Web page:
Today, we're diving into a topic that may not be on your radar just yet but is incredibly important for your financial future: insurance deductibles. We'll explore the concept, dissect why you should care, and discuss how you can make informed decisions about your insurance coverage. So, stick around as we unravel the art of adjusting insurance deductibles to your advantage.
What's an Insurance Deductible?
Before we dive into the nitty-gritty details, let's make sure we're all on the same page about what an insurance deductible actually is. Simply put, an insurance deductible is the amount of money you must pay out of your pocket when you make a claim before your insurance company steps in to cover the rest.
For example, imagine you're in a car accident resulting in $10,000 worth of damage, and your deductible is $500. Your insurance company will cut you a check for $9,500, leaving you to cover the initial $500. If your deductible were $1,000, you'd receive $9,000 instead. So, why...
On-site Consignment Inventory
On-site consignment inventory sits in your production line or on the shelf at the office. You don't pay for the stock until you use it to build your products or take it from the office storeroom. It lowers your cash investment in inventory because you don't pay for it until you use it.
To implement on-site consignment inventory, you will need a reliable supplier that:
Getting started with this is as easy as calling my friend Rob and saying, "Hi, Rob! Would you have one of your sales guys stop in and set up an on-site consignment inventory for one of my clients?"
During a Cash is Clear Mastermind recently, I was asked, "How do you calculate the cash conversion cycle?" My response...
"I don't calculate the cash conversion cycle for clients!"
It's not a good use of time because a single number does not mean anything in a vacuum.
What do I focus on instead?
I focus on the component parts of the cash conversion cycle and if they are optimized.
"Optimized" means they are the right terms, conditions, and business strategies to optimize the business.
For example, the cash invested in inventory starts the cycle for a manufacturer.
The automatic response and conventional wisdom is, "Reduce your inventory!"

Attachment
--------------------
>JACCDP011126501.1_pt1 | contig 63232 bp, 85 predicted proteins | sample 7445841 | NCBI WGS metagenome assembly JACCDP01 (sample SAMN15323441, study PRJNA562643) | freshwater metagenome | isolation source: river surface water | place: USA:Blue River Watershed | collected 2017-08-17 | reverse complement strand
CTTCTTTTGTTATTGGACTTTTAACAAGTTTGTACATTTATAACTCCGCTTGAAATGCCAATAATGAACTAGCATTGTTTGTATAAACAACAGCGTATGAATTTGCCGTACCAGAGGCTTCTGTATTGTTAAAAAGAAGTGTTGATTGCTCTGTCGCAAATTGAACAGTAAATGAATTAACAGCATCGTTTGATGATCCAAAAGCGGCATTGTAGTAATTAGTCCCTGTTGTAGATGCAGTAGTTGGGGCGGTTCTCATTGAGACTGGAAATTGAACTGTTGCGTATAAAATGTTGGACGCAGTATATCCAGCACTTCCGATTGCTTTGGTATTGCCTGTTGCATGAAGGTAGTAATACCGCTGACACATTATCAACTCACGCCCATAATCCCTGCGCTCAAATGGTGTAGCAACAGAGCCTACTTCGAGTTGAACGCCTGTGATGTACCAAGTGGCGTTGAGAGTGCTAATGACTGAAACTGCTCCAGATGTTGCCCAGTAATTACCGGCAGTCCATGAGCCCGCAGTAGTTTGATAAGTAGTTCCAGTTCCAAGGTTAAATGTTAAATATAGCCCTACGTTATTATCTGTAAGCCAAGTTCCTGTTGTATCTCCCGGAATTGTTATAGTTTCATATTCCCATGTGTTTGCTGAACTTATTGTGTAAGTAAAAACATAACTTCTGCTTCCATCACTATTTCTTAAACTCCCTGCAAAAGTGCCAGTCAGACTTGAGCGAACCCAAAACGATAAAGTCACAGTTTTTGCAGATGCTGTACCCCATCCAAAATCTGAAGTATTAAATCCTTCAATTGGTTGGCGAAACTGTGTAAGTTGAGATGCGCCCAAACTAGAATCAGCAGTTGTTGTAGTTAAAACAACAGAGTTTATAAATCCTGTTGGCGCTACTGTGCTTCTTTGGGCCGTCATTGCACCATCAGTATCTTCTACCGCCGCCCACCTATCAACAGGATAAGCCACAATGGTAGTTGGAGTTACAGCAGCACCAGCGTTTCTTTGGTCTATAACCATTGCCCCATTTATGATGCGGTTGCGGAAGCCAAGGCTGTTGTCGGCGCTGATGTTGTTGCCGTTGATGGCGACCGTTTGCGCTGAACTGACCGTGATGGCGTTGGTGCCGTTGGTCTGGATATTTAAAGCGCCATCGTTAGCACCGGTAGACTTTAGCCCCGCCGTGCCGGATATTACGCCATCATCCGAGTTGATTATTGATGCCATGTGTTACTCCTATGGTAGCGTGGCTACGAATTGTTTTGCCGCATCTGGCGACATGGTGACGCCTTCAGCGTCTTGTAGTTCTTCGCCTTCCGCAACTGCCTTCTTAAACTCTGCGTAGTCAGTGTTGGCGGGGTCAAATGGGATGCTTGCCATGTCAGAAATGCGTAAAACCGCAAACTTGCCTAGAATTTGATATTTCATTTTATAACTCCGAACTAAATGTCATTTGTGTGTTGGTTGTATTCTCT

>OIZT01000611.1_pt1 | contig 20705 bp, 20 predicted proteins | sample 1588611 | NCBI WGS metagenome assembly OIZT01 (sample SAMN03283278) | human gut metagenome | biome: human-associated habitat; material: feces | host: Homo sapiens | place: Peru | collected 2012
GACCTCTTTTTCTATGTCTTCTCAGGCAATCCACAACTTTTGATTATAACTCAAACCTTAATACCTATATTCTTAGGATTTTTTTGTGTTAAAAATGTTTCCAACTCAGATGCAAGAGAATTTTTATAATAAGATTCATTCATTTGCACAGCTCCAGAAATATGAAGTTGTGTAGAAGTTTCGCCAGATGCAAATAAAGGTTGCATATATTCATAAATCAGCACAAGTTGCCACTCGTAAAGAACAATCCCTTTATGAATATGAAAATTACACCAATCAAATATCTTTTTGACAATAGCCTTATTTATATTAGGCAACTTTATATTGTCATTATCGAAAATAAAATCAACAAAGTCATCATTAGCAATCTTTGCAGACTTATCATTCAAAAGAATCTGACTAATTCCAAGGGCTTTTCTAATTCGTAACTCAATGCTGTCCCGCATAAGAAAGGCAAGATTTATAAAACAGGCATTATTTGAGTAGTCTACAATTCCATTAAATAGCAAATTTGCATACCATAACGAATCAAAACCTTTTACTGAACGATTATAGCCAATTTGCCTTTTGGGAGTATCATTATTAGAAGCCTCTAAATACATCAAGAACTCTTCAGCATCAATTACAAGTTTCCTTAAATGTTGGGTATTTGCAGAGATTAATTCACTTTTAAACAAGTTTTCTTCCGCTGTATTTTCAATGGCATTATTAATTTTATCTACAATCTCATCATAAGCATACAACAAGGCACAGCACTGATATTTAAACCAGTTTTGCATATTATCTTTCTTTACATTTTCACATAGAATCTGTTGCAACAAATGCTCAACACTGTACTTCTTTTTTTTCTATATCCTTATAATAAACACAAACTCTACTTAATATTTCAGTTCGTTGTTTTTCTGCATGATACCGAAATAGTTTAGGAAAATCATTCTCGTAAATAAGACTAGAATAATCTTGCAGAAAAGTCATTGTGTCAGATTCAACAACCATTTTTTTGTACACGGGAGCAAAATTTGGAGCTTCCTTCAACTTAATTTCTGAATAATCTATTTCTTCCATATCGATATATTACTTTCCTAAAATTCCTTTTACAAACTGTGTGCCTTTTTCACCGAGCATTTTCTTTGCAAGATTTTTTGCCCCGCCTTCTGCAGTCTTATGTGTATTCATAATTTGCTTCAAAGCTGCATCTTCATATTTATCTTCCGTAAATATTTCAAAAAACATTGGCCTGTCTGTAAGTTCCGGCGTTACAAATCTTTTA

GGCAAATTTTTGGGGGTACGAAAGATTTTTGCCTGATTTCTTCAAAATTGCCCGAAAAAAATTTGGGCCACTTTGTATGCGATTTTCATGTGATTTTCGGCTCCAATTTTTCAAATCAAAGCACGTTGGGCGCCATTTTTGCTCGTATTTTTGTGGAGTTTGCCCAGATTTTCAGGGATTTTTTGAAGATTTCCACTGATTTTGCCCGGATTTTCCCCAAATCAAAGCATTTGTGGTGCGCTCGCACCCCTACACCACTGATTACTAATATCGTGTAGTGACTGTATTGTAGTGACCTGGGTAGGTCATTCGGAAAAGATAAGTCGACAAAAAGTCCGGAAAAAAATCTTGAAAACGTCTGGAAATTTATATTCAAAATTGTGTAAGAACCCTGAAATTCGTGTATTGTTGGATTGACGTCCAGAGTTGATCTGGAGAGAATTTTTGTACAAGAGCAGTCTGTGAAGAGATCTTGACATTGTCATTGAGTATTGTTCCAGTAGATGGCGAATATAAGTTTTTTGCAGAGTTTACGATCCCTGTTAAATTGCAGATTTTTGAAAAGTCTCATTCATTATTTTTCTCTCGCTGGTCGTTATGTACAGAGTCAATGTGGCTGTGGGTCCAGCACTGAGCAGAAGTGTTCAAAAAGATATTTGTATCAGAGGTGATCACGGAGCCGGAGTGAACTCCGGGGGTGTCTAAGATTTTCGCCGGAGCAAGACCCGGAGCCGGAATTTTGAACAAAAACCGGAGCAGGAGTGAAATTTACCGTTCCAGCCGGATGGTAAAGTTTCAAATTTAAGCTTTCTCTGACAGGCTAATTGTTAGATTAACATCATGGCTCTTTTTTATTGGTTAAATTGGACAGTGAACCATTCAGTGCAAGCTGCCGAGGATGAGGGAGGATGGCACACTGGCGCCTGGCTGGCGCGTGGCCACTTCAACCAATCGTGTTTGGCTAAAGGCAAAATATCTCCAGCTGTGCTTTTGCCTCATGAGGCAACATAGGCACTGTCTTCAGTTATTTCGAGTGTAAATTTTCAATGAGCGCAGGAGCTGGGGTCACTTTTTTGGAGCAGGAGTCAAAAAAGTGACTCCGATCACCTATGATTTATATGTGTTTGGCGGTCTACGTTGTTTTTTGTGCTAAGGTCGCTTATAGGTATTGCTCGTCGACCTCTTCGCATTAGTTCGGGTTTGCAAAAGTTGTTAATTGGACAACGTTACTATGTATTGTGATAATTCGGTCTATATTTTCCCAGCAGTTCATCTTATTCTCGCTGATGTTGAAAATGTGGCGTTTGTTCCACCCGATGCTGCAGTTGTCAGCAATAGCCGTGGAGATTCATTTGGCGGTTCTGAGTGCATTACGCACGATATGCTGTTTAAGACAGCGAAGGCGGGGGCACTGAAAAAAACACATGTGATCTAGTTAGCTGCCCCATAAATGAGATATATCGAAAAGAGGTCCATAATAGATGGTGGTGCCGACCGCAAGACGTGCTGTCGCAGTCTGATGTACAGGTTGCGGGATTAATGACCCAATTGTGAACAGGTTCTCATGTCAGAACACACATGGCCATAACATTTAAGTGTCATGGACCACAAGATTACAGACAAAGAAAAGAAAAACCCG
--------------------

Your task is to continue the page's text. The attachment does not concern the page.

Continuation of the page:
My recommendation: Analyze your inventory to understand where there are too much, too little, and "just right" amounts.
You might find that overall, you have too little of a lot of your inventory and need more.
You'll also find obsolete inventory, overstocked inventory, and products that should be end-of-lifed.
You can also analyze...
Contrary to popular belief, the steps you need to make real changes in a company's cash flow is not in their financial reports.
Each of those reports may give hints on where to start looking for opportunities. They may show you the symptoms the company is dealing with, but they won't show the underlying cause of the problems.
The real opportunities come from understanding the stories behind the numbers.
Here are some keys to finding the underlying cause of the problem:
Can you imagine your banker handing you a $1,000,000 check just for changing the way you pay for purchases? Here’s the real story of how one company did this.
My good friend “Divver” (yes, that’s what we call him) is an incredible banker who is always looking out for his clients. So he took the time and effort to convince a business owner to shift his purchasing habits. The bank had a new purchase card program that gave cash back.
The owner took some convincing to see the wisdom of taking the time and effort to make the shift. The percentage was not much, but Divver knew that it would add up because of the size of the company.
For a full year, everything they could possibly put on the card they did:
After the first full year Divver delivered a check for $1,000,000.
When was the last time you took a step back and asked yourself, “Is there a better way to really grow my practice?” "Is the path I'm on leading me in the direction I want to go long-term?"